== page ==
A Tryst with History

 

Daniel’s Diary by Rajeshwari Chauhan

 

The Blurb
When Mrinalini, an art restoration expert, ventures into the ruins of Rang-Mahal and the Palace of Sumangarh, an accidental discovery of a skeleton and a manuscript detailing the exploits of Daniel, a Portuguese artist, opens a window to the forgotten era of grace and grandeur. The blossoming of love between a Moghul Emperor and a Rajput princess, is seen through the eyes of a foreign traveller, who himself falls in love with Jodhabai.
 
The plot revolves around Daniel’s quest for beauty and passion, the ecstasy and agony of love. He marries the famous courtesan Mahamaya only to lose her. It also draws a modern day parallel in the life of Mrinalini, a woman who seeks refuge in artistic pursuits and architectural ruins when relationships in life confuse her. 
 
Will she and Surajsinh be able to decode the clues left behind by Daniel? Will the curse of centuries-old unfulfilled love break into a happy ending for Mrinalini?
Review
There is a moment in “Daniel’s Diary” when Akbar says to Jodhabai “But, Amber Princess. you have been hurting yourself all this while; how can I forgive you for causing this much distress to yourself?” and at that moment I could see the beauty of this story. These story is peppered with moments of glory like this. There are absolute moments that can grow and make you fall in love with themselves. However, the whole story does not hold up in the same way.
The thing about novel writing is, often it is a walk upon a highly held tight rope, and sadly there is no cushioned heaven underneath. You need to achieve a kind of balance to make the story reach across the stars. this is what this story sorely lacks. When it starts, the narration is pretty peppy, but, it is also distracting as soon enough the lack of dialogues shine through. Are dialogues absolutely necessary to drive a book? Absolutely not. However, a dialogue between the author and the reader should be established in order to make the story flow effortlessly. Here the story never really connects that bridge for me, it goes on and on for pages without any sort of images that will appeal to you, leaving the reader with the feeling that he is being told everything and seeing almost nothing.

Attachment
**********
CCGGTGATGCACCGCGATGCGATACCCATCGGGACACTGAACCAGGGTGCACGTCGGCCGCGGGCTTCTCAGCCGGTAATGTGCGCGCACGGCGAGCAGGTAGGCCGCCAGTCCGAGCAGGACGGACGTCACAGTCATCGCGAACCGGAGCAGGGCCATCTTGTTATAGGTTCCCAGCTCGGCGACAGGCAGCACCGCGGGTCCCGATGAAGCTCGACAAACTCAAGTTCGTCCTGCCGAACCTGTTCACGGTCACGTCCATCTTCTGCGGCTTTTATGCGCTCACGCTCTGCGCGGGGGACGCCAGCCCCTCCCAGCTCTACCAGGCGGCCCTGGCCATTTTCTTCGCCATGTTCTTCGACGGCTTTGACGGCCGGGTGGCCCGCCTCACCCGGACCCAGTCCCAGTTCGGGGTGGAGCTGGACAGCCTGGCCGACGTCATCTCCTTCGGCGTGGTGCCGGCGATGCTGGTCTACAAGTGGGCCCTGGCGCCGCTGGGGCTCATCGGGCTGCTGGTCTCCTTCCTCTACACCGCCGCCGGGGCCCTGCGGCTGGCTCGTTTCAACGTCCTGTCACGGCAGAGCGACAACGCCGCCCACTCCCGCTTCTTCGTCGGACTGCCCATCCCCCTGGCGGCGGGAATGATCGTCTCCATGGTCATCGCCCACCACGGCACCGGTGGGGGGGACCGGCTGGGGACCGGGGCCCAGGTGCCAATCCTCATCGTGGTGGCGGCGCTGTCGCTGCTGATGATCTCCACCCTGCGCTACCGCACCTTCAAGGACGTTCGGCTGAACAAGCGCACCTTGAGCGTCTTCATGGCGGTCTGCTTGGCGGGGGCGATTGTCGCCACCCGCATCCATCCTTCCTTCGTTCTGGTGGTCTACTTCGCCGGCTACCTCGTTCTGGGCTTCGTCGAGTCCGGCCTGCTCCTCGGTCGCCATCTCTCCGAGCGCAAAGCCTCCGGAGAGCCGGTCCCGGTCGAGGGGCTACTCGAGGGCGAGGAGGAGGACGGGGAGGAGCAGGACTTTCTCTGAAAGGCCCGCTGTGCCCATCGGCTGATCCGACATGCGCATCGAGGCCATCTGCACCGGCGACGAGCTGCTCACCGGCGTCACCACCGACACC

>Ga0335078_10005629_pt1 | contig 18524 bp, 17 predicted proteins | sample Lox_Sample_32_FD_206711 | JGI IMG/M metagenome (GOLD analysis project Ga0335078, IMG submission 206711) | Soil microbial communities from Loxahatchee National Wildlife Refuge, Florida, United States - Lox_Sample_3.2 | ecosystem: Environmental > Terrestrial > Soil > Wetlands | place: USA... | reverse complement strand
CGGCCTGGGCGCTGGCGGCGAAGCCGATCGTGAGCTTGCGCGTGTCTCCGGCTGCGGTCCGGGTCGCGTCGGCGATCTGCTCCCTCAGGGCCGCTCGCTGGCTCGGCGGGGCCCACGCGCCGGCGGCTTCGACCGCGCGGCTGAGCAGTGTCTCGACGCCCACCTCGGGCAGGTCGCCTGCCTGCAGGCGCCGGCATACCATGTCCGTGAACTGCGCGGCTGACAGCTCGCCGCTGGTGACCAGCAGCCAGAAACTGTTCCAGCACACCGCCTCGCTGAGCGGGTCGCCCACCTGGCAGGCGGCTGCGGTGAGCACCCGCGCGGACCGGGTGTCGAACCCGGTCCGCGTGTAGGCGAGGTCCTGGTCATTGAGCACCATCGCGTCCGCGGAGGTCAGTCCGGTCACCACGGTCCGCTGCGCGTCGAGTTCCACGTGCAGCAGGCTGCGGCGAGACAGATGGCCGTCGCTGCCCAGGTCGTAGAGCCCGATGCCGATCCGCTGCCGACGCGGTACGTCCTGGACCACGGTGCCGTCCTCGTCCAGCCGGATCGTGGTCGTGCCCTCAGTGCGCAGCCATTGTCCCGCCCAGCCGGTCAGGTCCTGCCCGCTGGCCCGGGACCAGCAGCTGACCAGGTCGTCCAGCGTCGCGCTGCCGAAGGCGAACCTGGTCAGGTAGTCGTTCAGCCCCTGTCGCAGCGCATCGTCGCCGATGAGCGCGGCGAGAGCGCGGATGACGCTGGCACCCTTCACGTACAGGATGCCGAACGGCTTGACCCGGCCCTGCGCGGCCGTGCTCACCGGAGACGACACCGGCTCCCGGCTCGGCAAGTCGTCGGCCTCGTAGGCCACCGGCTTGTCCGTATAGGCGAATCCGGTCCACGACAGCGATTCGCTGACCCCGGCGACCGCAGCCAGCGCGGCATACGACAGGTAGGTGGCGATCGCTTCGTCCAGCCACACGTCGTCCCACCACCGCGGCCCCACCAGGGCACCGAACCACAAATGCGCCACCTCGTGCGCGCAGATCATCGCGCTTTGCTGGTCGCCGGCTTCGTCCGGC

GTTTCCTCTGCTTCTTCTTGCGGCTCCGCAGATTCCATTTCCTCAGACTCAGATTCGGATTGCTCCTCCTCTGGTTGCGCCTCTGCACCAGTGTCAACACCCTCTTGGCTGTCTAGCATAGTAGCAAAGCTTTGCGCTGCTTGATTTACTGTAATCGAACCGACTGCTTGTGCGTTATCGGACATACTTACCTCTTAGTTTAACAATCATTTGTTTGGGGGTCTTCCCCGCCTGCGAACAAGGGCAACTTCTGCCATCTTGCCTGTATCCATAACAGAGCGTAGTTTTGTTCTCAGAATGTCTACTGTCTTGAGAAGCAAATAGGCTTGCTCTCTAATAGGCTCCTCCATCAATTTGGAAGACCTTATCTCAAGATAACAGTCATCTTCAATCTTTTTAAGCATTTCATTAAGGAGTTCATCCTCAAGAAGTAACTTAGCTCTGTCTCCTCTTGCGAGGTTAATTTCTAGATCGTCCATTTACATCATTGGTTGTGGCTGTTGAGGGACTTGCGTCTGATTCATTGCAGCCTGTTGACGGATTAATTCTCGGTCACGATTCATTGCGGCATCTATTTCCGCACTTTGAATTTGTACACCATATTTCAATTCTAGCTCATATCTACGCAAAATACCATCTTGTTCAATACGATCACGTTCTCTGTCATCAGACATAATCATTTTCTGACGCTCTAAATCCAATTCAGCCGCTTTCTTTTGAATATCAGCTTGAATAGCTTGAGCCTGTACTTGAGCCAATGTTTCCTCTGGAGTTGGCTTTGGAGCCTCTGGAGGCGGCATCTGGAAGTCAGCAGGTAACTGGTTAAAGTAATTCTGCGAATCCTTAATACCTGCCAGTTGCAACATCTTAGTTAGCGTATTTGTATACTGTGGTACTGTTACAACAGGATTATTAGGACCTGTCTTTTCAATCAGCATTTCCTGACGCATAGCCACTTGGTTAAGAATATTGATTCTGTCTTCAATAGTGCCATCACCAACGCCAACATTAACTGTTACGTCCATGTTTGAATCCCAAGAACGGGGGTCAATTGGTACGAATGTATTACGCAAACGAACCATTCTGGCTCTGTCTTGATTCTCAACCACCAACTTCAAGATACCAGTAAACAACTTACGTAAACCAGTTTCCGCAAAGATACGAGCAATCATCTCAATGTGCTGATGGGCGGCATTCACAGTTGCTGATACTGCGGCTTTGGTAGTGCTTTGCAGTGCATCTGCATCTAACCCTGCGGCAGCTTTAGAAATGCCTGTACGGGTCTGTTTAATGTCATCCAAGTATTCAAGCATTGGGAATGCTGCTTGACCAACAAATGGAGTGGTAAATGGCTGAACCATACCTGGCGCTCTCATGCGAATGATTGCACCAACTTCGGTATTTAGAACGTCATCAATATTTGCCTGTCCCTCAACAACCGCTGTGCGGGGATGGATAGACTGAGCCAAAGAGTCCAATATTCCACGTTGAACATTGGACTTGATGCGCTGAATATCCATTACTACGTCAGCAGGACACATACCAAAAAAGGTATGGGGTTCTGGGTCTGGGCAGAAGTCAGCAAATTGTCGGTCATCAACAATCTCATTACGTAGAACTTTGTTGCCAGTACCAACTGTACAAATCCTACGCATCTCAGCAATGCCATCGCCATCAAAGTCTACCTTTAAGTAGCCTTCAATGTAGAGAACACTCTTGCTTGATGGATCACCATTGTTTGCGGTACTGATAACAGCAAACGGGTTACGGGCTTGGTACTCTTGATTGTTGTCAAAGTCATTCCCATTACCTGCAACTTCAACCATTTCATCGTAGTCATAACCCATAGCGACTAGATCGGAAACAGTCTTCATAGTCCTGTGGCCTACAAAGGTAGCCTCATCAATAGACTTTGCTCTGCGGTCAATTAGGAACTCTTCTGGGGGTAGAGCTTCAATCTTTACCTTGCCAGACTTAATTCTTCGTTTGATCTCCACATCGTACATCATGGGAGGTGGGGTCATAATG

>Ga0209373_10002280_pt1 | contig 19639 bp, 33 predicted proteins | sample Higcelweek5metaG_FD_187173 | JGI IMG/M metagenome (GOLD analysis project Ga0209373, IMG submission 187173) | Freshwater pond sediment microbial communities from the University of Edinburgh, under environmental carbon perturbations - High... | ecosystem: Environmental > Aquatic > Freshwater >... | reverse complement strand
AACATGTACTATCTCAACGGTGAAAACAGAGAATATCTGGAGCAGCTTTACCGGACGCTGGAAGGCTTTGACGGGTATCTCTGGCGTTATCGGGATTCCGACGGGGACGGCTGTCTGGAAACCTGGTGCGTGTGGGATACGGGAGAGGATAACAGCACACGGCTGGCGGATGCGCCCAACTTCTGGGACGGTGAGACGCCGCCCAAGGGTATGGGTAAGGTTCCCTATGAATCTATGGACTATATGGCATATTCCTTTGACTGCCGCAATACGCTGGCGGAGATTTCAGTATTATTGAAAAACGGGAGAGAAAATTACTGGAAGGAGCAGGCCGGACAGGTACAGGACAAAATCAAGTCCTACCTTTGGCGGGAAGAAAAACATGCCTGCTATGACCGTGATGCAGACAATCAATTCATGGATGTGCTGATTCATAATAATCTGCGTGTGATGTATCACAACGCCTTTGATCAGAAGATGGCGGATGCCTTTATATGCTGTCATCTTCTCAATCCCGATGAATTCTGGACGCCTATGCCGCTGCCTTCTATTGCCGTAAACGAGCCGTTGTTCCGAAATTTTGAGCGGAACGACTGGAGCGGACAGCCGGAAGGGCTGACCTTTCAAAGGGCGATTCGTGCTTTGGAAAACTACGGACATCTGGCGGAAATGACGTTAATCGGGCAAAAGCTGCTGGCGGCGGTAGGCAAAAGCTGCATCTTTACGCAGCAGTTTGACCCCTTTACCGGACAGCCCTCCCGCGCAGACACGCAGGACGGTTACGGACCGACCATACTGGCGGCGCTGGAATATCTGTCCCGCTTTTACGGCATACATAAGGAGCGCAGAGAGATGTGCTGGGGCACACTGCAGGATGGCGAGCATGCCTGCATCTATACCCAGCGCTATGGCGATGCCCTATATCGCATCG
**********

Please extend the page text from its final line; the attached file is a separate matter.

The lack of scenes that will hold you affects the book throughout and parts of the book could have done much better is the author had made the characters speak instead of taking the responsibility upon herself as the narrator for the most part.
Talking about characters, I never really understood the role that Bubbles was supposed to play here. A child can be a vital addition to a lot of stories but, I asked myself again and again what purpose he really served. There is a particular montage where the author described his mischievous feats, however, they seemed unnecessary. Even as a person there to provide some comic entertainment or respite, he failed that purpose.